This colossal bridge design by Mexico City based BNKR Arquitectura is a unique approach to the problem of project financing. Knowing the municipal government of Acapulco wouldn’t be able to fund a three-kilometer bridge, BNKR thought to attract private investments by transforming the supporting structure into habitable spaces. Without a bridge to span it, the Bay of Acapulco is extremely inconvenient to round. The bridge would complete a loop around the bay and connect to existing highways and roads.
The roadway and parking for the bridge is set within a square tube that splits the superstructure from the support system below. The top of this is covered in walkways, bikepaths and green space. The triangular support structures house the habitable spaces above and below this main artery. The bridge is set upon island-like bases that could act as docks for watercraft and allow inhabitants and visitors to enjoy the bay at water level.
Few contemporary architects have designed habitable bridges and only a handful of the bridges have been built. Steven Holl has experimented with the idea in various projects and Zaha Hadid designed one to span the River Thames in 1996, but as a whole the idea has yet to fully be embraced in the modern era. In Medieval Italy many multi-use bridges were constructed, the most famous surviving example being the Ponte Vecchio in Florence. The Ponte Vecchio however has shops across it and not homes.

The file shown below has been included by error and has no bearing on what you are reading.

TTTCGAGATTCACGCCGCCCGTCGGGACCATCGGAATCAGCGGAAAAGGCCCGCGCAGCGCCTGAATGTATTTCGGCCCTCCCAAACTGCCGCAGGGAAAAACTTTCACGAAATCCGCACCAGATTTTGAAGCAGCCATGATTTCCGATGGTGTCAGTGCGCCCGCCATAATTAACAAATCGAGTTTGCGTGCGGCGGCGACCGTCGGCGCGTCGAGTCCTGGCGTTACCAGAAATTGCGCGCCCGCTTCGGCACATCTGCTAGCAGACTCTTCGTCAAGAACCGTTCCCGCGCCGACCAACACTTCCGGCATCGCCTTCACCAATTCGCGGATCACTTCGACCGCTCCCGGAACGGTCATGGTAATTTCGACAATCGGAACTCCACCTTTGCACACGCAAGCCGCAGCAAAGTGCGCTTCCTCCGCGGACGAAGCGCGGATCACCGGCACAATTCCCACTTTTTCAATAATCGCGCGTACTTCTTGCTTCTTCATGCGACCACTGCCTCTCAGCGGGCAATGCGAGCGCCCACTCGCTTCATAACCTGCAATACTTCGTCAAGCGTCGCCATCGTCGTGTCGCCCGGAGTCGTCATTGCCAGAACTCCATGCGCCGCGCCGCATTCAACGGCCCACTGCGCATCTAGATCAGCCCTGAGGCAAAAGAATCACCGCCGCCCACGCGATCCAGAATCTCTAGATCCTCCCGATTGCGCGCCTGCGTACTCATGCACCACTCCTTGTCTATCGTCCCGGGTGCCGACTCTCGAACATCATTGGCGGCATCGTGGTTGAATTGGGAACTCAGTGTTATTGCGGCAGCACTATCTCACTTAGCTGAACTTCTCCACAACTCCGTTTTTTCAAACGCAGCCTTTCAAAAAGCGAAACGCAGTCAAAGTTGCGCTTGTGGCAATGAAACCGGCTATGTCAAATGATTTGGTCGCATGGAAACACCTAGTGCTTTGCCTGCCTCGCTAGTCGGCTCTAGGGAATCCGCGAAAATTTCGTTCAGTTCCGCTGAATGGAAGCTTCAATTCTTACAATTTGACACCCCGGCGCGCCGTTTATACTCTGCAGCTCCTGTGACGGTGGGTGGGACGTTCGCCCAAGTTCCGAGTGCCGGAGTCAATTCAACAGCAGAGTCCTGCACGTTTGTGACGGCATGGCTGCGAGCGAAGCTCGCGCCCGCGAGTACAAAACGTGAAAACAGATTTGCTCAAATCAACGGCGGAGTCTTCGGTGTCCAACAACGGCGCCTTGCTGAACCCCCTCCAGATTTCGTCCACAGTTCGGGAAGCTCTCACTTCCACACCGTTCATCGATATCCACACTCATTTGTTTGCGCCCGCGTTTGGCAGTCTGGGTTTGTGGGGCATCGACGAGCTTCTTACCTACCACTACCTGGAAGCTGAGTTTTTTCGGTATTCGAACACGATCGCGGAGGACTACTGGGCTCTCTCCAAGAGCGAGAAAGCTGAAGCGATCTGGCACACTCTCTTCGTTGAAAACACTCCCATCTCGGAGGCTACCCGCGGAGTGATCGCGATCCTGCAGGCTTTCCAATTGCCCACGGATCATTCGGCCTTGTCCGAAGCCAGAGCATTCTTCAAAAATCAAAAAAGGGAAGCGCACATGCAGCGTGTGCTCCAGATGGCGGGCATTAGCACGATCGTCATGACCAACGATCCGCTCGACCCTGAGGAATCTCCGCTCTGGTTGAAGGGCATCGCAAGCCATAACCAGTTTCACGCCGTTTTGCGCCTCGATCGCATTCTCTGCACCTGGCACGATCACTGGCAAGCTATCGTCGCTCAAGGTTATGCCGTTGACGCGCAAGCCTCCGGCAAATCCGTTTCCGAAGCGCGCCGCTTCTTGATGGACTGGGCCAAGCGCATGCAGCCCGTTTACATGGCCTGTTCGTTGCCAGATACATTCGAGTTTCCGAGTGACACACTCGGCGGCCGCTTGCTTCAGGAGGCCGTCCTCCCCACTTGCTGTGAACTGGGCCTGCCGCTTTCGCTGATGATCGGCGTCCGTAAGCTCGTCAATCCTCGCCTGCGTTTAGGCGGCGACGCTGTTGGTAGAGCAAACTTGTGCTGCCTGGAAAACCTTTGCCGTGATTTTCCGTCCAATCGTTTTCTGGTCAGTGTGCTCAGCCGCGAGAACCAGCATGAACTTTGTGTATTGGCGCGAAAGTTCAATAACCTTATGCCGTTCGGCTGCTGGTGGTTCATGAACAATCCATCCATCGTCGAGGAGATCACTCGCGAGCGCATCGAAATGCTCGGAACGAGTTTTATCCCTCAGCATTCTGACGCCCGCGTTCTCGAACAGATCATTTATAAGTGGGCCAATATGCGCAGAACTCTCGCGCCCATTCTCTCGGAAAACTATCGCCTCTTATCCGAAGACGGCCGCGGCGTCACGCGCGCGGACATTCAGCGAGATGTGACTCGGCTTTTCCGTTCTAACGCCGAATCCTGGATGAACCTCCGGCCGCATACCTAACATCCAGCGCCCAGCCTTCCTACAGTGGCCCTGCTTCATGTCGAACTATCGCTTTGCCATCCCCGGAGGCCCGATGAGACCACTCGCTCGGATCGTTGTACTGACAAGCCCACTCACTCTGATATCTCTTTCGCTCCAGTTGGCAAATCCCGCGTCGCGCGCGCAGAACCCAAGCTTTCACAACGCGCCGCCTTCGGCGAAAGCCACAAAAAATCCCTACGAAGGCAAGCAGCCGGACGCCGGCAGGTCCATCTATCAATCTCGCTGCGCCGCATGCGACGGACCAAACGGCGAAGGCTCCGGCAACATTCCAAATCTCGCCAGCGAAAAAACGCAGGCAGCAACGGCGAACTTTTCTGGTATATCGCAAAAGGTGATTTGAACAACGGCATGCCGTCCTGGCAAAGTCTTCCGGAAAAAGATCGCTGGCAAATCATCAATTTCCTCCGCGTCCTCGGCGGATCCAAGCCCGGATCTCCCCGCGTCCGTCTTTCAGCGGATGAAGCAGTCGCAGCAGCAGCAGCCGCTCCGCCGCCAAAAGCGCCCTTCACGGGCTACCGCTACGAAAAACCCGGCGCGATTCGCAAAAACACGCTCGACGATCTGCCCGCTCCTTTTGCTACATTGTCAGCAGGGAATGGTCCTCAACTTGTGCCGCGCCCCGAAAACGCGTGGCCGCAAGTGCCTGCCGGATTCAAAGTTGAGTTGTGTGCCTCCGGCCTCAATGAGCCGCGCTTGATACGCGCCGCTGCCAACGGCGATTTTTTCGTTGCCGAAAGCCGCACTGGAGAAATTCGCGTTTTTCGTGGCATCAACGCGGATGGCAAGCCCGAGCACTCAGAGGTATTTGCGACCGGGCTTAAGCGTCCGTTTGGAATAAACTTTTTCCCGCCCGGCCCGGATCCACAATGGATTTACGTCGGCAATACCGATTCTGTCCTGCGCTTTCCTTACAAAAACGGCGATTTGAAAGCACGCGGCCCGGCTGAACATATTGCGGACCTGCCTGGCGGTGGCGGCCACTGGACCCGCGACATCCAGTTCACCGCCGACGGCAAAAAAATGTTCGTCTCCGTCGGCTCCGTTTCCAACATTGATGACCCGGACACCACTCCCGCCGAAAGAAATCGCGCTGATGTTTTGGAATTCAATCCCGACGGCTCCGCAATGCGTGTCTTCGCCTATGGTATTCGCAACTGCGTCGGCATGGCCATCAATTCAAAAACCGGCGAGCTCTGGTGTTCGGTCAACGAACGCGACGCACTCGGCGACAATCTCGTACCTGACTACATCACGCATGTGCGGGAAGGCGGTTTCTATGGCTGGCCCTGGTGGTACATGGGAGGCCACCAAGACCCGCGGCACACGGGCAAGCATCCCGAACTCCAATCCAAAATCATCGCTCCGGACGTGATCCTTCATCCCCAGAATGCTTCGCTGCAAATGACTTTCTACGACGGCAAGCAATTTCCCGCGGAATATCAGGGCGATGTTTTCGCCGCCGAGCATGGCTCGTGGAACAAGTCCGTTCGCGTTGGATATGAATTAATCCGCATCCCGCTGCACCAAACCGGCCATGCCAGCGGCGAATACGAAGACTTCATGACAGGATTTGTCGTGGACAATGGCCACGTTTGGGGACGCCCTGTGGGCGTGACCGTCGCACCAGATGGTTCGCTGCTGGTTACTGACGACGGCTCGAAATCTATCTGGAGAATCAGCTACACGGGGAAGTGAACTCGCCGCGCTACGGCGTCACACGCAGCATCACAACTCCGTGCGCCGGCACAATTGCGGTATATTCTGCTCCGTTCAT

To commemorate the 2013 Skyscraper Competition, eVolo published a collector’s edition of its highly acclaimed book “eVolo Skyscrapers”. The book is a two-volume, 1300-page set with the best 300 projects received during the last years. Only 150 copies are available worldwide.